My Little Sister came downstairs on Saturday morning and stood in the kitchen doorway with a strange expression on her face. It could best be described as her looking at me, expecting a particular reaction.
It took me a while (it was still early and I hadn’t imbibed my first mug of coffee of the day) then I saw what she was holding, tucked protectively under one arm.
“It’s Panda!” I cried. What a good thing it was, I thought later, that Panda was called, well, Panda and not some outlandish name which I might have forgotten
from a distance of something like 65 years.
It was, indeed, my Little Sister’s much-loved Panda, a constant companion in her early years and hence
in mine too. Wherever we went (and we were always together) Panda came too. On closer inspection, it was clear that Panda had suffered much over the years. To start with, his head was extremely floppy, probably on account of always being carried about with
my Little Sister’s loving fingers round his neck. One of his original eyes was intact, but the other was a small white button, sewn on by our dear mum at some point when poor Panda needed urgent eye surgery. On another occasion our ever-resourceful mother
had switched from ophthalmologist to chiropodist, replacing non-existent paws with some kind of cream cotton, now almost threadbare. Where once Panda was black and white - panda-coloured, you might say - now he was a kind of grubby brown colour in between
black patches. He was a sorry sight.
Worst of all, he only had one ear. Where his left ear should have been was a large hole from which ancient straw sprouted.
Did I remember how that happened, my Little Sister asked me. I shook my head, mutely, recognising that whatever the incident, it had remained burned in my sister’s memory forever after.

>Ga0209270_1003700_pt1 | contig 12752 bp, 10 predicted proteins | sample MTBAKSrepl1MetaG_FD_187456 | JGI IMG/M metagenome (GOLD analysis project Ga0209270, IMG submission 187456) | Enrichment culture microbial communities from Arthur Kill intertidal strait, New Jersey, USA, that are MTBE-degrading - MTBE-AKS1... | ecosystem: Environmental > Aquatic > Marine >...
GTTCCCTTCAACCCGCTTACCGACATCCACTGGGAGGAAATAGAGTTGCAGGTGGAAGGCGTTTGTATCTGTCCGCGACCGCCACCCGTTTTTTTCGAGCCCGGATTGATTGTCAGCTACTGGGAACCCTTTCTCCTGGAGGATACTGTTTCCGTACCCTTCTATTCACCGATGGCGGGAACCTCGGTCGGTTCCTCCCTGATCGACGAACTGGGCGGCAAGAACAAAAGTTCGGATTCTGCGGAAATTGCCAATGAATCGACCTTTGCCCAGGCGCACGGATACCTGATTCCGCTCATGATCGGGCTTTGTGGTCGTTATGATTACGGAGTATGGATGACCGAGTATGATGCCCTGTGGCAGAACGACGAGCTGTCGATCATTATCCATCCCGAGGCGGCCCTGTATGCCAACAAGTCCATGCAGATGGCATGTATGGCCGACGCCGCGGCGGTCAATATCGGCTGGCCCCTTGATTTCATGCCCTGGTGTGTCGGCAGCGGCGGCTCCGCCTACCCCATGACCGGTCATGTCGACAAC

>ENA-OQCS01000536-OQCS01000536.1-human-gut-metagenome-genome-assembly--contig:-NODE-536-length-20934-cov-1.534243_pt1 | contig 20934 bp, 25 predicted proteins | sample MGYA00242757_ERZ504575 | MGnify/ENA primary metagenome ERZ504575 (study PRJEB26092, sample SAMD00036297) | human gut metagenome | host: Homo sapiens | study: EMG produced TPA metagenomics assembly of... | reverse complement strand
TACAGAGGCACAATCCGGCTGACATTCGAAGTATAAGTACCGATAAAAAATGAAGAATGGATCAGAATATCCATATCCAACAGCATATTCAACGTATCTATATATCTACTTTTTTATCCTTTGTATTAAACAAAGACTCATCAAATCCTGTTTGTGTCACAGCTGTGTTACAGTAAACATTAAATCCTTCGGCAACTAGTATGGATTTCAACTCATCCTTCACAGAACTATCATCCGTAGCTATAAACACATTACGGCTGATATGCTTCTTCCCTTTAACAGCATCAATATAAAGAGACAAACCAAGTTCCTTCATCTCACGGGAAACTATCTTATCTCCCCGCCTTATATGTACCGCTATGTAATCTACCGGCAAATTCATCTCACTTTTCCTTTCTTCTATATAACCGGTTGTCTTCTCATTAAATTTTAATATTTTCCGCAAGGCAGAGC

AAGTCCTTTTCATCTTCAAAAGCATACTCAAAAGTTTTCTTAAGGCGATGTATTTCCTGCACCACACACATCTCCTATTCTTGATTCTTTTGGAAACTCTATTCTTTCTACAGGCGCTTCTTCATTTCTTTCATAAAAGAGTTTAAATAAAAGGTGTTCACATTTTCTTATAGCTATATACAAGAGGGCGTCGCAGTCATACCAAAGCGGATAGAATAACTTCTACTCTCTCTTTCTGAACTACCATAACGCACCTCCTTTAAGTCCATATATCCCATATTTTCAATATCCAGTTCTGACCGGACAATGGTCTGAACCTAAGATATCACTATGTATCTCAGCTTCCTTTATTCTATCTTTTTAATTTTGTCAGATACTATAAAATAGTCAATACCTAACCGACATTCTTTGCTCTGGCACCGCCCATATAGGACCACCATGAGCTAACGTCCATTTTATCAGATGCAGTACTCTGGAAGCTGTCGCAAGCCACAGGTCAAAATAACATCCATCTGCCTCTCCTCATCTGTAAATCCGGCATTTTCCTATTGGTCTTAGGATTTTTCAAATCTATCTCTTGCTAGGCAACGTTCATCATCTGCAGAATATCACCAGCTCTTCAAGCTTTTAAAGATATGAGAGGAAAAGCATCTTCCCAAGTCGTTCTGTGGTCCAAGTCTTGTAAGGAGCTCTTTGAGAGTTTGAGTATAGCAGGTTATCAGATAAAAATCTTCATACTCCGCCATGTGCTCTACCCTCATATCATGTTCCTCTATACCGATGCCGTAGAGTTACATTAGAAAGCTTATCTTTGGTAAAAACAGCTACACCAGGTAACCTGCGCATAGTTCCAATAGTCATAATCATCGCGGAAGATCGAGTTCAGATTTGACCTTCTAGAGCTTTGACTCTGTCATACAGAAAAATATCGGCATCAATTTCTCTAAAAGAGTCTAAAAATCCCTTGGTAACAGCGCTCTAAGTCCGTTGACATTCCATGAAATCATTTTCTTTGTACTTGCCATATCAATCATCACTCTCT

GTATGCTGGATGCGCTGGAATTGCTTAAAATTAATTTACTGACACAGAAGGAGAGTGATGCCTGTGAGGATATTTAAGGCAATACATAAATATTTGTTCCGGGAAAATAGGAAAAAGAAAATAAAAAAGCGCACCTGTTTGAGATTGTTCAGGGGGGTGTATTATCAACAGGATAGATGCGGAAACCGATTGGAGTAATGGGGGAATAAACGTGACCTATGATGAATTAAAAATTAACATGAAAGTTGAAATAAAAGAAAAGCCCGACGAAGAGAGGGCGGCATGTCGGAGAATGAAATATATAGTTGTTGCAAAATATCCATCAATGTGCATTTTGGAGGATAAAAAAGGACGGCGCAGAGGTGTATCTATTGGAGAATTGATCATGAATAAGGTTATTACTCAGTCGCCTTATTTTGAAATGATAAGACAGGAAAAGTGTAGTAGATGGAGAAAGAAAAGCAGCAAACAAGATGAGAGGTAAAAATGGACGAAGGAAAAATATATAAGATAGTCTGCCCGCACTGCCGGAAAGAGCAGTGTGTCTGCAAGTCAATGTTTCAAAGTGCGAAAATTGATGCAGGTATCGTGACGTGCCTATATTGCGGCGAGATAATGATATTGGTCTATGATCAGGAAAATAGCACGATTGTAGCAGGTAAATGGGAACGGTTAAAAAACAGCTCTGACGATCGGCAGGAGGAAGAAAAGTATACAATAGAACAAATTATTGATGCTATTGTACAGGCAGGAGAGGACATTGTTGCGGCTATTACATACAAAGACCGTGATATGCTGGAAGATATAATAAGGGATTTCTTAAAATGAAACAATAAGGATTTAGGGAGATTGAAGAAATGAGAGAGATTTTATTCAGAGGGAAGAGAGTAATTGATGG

Quite literally, as it turned out. I was reminded that one Guy Fawkes Night, many, many years ago, poor Panda had ventured too close to the bonfire and caught his ear alight. It was amazing, I thought, that he hadn’t gone up
in flames like the guy on the bonfire. Poor, poor Panda.
On our Family Zoom later that day, my Little Sister told the Rascally Trio that she had something to “Show
and Tell”, producing Panda with something of a flourish. It isn’t easy, you know, for a Panda with a floppy head, one good eye and straw where one of his ears should be to make an entrance - but Panda is that kind of bear, one with Real Presence.
Why else is he still so special so many decades since he was in his Panda Prime. Possibly because of his somewhat grubby fur, the Trio didn’t immediately identify him as a panda, but as a teddy. This despite the fact that Young Faris has a giant
panda of his own, a present from Mr B and me on his birth, a nod to the giant panda that my mum and dad gave Faris’s mamma when she was born.
My Little Sister
has written to The Repair Shop to see if Panda might be considered a Suitable Case for Treatment. She tells me that in a heart-felt application she set out Panda’s story, his importance to her childhood, the love bestowed on him up to the present day,
the fact that even now he sits in her bedroom, his wobbly head propped up so that he can still keep guard on her, as he did in her childhood, with the help of his one ear and his one eye. Sadly, unless he had lost his ear in a wartime battle, while taking
a bullet for his soldier boy owner, I fear his story might not pack the emotional punch required in order to make an appearance on one of my favourite TV shows.
of course, for my Little Sister…